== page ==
Richard III: Bogeyman. Villain. Evil incarnate.
Or is he? What if he is she? What if the ‘hideous…. deformed, hobbling, hunchbacked cripple’ is portrayed by someone funny, female, feminist, and with the same form of scoliosis?
How might the story change, the body change, the acting change, the character change when explored by a disabled actress with deadly comic timing and a dislike for horses? How would previous star vehicle Richards measure up? Olivier, McKellan, Pacino, Spacey – watch out – the mighty Richard III Redux has you in the frame….
Following their critically acclaimed collaboration on Cosy, Sara Beer will take on Richard III and his previous (non-disabled) interpreters with award-winning playwright Kaite O’Reilly and director Phillip Zarrilli, joined by filmmaker Paul Whittaker.
Sara Beer… steals the show… a brilliant and disconcerting comic turn…
Gary Raymond ‘The Arts Desk’ on ‘Cosy’ 2016
O Reilly is a writer to cherish…
Lyn Gardner. The Guardian
Running time: approximately 70 minutes. No interval
Sara Beer and Kaite O’Reilly are ‘disability experts’ and the crew are passionate about making richard iii redux OR Sara Beer Is/Not Richard III an accessible performance. This performance will be live-captioned. It is also possible to arrange a touch tour and description of the visual aspects of the performance one hour before the show goes up. Please contact the Box Office to book this in advance.
20 February 2018
Kaite O’Reilly writes on cripping up, and how her new production offers a witty, feminist, alternative disability perspective on Shakespeare’s history play.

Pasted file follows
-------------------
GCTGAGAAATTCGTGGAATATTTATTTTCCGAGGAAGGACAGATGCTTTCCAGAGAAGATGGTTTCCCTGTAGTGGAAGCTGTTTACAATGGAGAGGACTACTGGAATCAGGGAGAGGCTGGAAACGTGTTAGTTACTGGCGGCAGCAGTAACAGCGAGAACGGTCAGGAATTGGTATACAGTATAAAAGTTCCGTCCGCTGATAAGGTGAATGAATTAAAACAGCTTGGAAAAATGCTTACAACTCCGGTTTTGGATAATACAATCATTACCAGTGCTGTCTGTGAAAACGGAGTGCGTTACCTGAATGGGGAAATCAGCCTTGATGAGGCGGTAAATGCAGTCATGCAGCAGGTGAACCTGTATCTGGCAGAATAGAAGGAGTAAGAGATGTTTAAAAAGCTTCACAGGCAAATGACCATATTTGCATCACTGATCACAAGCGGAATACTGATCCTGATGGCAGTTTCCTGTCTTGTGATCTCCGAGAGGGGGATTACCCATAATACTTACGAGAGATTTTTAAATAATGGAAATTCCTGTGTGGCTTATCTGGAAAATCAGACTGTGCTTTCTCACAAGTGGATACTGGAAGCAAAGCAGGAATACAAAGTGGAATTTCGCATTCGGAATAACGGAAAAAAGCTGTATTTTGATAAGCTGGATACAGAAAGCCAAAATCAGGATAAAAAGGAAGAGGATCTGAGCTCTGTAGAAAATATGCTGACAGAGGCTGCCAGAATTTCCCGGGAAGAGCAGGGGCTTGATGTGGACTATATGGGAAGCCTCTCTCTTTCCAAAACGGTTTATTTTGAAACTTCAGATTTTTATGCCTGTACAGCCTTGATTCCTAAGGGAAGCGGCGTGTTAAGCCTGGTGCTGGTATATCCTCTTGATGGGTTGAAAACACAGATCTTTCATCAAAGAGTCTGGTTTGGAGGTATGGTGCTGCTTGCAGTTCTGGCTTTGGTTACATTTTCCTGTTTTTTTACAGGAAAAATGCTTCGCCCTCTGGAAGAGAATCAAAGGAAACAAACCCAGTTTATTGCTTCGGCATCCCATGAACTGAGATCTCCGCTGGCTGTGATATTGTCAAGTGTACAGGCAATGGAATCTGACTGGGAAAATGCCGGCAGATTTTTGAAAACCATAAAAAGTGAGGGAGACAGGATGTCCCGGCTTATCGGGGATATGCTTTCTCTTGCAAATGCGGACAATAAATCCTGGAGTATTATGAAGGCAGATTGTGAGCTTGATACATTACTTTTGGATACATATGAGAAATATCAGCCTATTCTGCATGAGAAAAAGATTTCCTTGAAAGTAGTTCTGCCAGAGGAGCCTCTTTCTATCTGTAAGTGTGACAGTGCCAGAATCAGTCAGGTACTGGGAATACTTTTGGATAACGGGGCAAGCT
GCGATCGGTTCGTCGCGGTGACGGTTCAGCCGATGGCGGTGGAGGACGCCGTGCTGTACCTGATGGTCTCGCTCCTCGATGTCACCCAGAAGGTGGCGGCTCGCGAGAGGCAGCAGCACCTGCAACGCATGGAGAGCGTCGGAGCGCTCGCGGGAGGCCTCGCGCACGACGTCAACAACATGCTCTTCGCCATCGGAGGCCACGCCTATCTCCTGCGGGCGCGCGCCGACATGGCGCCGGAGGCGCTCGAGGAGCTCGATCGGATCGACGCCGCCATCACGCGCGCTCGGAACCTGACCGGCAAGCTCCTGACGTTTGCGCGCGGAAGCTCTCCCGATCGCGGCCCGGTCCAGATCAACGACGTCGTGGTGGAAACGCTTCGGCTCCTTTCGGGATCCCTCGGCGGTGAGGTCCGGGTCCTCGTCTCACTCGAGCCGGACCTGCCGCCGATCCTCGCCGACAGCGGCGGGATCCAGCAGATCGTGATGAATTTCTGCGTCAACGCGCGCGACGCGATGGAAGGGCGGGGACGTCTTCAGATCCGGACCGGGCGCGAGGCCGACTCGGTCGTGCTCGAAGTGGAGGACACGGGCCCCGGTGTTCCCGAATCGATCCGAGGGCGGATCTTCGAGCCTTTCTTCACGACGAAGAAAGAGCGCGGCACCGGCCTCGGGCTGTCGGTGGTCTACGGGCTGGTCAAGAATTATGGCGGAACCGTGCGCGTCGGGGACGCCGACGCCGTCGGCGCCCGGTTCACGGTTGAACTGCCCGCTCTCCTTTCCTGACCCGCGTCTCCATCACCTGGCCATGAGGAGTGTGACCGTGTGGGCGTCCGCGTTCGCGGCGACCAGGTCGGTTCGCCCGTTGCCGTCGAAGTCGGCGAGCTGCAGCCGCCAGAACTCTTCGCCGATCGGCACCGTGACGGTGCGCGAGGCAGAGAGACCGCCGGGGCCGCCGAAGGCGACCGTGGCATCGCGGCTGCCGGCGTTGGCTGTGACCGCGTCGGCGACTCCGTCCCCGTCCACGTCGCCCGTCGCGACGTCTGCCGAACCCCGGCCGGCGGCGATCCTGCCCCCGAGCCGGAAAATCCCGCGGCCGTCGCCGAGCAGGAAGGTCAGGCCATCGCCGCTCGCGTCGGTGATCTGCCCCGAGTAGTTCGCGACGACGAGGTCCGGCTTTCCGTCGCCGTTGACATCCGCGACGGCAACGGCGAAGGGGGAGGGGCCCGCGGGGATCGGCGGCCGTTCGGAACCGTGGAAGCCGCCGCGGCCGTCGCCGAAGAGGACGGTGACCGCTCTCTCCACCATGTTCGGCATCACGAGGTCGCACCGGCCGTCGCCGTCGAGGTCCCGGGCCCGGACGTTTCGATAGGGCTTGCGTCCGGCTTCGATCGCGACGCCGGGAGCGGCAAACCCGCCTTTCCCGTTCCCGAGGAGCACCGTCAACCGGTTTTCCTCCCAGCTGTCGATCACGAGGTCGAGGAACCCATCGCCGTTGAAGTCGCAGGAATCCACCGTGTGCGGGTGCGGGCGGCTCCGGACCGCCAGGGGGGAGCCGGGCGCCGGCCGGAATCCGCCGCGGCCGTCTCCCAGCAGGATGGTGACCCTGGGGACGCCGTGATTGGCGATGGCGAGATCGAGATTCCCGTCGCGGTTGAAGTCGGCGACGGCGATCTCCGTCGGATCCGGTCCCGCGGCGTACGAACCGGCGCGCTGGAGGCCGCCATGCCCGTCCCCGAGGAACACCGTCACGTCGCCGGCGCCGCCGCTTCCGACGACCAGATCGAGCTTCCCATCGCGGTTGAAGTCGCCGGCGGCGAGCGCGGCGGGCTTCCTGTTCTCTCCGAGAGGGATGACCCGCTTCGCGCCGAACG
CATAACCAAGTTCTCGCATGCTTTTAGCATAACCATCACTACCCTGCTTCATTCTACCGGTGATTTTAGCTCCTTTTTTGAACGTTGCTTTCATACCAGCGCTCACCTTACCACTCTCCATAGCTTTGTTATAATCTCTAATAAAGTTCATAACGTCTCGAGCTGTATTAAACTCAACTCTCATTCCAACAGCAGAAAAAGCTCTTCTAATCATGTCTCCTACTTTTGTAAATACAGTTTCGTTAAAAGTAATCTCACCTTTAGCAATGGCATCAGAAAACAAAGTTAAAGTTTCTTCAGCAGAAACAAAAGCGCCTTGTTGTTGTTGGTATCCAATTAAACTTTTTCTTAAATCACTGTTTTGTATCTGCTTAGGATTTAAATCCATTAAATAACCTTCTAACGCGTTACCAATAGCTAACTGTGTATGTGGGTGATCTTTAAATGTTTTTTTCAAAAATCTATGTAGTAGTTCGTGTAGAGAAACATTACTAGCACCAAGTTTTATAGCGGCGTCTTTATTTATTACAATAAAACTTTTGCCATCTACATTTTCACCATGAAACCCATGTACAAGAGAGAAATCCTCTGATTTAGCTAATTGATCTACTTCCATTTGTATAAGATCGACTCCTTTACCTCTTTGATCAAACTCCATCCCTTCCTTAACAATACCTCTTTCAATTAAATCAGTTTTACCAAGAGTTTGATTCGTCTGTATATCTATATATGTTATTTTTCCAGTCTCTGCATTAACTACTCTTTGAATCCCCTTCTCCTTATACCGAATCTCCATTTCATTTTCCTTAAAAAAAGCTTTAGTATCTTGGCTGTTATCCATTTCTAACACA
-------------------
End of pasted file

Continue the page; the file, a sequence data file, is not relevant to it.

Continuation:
I have known performer/collaborator Sara Beer since the 1980’s when we were both involved in the Disabled People’s Movement and the emerging disability arts and culture scene. Sara was the obvious choice for this project when I first conceived the idea of a one woman show about Richard, from a disability perspective, performed by someone with the same physicality as the historical Richard. It wouldn’t be the first time a disabled actor has played the part. Mat Fraser played Richard III in Northern Broadside’s 2017 production, but given how monstrous Shakespeare’s Richard is, and how far he deviates from historical accounts, I started questioning whether having a disabled actor play a distorted disabled part would be ‘enough’? Would it create diversity and balance, or simply reinforce notions of ‘normalcy’ and negative representations of difference? Out of these questionings with co-creator and director Phillip Zarrilli, the project was born – this would not be a production of Shakespeare – rather, a response to Richard’s portrayal both in Shakespeare’s text and through the actors who have embodied him, viewed through a lens which is female, disabled, and predominantly Welsh.